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“It’s really hard to figure out who you are [after leaving a cult],” Benscoter explains. “You don’t feel exceptional anymore. You don’t feel like one of the chosen people. You were going to save the world and go down in history as being this very important person. Now who are you? And what do you believe?”

Benscoter temporarily alleviated this struggle by becoming a deprogrammer—an “adrenaline-fueled” occupation that acted as a substitute for those lost feelings of exceptionalism. But when police thought that her 1984 attempt to rescue a young Swedish woman from the Moonies was a kidnapping (the woman didn’t actually want to leave the Church), Benscoter ended up getting arrested and nearly imprisoned.

Her brush with the law that proved to be a wake-up call. “I could have gone to prison for many years for that had it gone the other way,” she remembers. “I needed to just get a job and do something that was not related to cults or fighting cults. I just really needed to do something else.”

What followed was over four decades of mental adjustment, reflection, and healing. She took up a job in sales, came out as gay, and began therapy, a process she stuck with for 10 years. But she was still plagued with questions: How had she been persuaded to leave her home and family? What had made her so susceptible? And what made the unbelievable suddenly so believable?

Bencoster's membership card. Photo courtesy of Diane Bencoster

Benscoter began to do her research. She read up on psychiatry, memetics, neurological brain patterns, and also embraced feminist theory. “I just felt really strongly about women’s role in creating a more peaceful society, and that women’s voices were still important and often oppressed,” she says. “It became just a knowing that I had, and it became a part of who I am. Women were very subordinate in the cult, and that was always very hard for me to believe—that men were closer to God, and that women were created to serve them and have babies.”

She notes that men have run most of the cults she’s come across, and that this may not be a coincidence. “The way these groups, or any kind of extremist doctrine, form is out of addiction to power,” she says, choosing her words carefully. “It’s more prevalent to be addicted to power in the male of the species—[wanting] that power over others tends to be more of a male thing.”

Benscoter’s belief is not supported by any formal research, although some experts have alluded to it in their own theories. The psychosexual domination of women in cults was explored in detail by cult expert Dr. Janja Lalich in 1997, who reported that 40 percent of former female cult members had been forced to endure sexual abuse. She claimed this kind of treatment was mostly from other male members and leaders, and was an effective method of manipulation and control.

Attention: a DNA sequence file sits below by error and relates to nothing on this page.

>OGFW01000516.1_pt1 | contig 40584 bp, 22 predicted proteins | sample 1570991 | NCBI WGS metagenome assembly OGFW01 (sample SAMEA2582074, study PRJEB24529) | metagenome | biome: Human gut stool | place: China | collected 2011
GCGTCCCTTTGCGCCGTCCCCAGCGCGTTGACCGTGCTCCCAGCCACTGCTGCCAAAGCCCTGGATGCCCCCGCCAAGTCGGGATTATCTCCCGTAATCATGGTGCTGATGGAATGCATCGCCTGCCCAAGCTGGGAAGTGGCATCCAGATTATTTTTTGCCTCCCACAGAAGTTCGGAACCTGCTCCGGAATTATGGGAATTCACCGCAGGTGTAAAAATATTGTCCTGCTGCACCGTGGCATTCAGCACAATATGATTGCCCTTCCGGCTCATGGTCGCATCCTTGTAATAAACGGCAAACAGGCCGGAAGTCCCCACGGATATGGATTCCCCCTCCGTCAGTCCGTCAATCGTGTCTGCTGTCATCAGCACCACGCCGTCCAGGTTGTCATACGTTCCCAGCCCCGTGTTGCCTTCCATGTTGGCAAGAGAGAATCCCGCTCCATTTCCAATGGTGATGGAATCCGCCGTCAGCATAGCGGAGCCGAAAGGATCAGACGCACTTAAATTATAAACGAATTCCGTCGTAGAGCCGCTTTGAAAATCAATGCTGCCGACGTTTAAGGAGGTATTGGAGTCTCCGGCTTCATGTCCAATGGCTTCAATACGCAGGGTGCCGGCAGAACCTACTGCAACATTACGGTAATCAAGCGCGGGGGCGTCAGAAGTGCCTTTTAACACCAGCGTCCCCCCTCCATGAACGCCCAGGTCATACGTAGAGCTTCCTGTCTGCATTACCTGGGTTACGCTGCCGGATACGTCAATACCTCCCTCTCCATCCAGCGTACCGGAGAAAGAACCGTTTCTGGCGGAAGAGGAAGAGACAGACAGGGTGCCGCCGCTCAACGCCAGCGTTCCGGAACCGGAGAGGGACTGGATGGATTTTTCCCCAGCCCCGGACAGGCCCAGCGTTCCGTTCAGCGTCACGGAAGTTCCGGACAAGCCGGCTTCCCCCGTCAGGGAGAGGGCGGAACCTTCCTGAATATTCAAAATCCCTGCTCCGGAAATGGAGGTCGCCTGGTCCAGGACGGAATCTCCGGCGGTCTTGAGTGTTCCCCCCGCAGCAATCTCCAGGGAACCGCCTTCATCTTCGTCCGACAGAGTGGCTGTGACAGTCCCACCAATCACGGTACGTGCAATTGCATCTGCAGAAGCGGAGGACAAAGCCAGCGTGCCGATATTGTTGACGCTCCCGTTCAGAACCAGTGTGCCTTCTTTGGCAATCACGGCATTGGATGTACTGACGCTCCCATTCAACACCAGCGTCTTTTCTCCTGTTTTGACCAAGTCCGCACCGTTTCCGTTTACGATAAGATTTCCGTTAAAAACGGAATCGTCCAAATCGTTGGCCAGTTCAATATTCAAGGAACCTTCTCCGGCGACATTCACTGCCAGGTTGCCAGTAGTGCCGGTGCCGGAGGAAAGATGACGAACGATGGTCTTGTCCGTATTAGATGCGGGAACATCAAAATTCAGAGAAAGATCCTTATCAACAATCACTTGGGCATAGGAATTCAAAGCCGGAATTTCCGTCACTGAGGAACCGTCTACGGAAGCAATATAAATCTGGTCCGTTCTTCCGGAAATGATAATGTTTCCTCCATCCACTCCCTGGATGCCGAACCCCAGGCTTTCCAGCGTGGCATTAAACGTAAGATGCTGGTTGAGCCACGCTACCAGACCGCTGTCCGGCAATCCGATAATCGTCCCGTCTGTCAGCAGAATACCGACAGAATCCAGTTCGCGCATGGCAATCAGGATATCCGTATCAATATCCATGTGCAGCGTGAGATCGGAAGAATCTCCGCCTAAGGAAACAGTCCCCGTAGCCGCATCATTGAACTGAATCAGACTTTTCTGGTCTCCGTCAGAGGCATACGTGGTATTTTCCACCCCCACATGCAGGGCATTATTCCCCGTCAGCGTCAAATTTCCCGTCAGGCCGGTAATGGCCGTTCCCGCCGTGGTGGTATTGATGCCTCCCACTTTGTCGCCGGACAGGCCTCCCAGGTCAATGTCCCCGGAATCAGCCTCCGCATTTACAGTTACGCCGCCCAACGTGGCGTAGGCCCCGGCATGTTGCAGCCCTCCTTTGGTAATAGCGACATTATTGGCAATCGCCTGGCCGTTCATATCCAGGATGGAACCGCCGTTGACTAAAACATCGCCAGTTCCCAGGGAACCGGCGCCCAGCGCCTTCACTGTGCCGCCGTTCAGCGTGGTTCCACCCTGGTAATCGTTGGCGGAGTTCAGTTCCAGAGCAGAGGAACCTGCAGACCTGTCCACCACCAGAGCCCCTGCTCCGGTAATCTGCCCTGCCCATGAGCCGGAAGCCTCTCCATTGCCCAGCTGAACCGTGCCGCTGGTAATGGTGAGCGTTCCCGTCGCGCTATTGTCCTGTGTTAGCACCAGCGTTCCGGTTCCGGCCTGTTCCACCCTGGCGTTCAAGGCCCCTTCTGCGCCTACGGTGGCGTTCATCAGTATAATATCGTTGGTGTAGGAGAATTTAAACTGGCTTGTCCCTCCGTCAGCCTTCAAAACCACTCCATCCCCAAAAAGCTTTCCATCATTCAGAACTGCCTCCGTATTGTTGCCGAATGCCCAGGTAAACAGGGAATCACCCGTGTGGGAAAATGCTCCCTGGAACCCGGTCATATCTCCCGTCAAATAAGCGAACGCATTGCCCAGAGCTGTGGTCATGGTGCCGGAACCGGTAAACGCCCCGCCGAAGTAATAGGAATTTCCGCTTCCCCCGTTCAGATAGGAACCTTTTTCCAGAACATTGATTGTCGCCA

“Once sexual control is in place, no part of life is left untouched by the cult leader’s influence. The satisfaction of the leader’s desires (be they real or conjured up for the purposes of sheer display of power) becomes an expression of the cult member’s faith—her cross to bear, so to speak,” Lalich wrote. She also noted that the majority of cults—in the most high-profile cases, at least—have been led by men.

For the last 30 years, Benscoter has lived in Portland, Oregon. While her days of deprogramming are behind her, she remains dedicated to understanding more about the dangerous appeal of cults, gangs, and terrorist groups. She's starting a non-profit that examines the link between vulnerability and mental manipulation, and is collaborating with former white supremacist Christian Picciolini to create workshops that help mental health professionals understand the brainwashing tactics used by cults and hate groups.

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Benscoter claims that she remains judgement-free, even when confronted with former members of the world’s most infamous terrorist and hate groups, including her work with former ISIS followers. “I know that I would have done anything for my messiah, and I know how that happened to me,” she says. “I’m able to have empathy even towards people that do horrendous things, because I can understand how they got there.”

Alarmed by the rise of social media—which Bencoster believes can help recruit impressionable young people on the fringes of society into hate groups—she’s nonetheless hopeful for the next generation.

“When I travel across the country and when I speak, it's 20 year olds and 30 year olds that are really interested in what I’m doing and get it right away,” she says. “That’s where I get my hope.”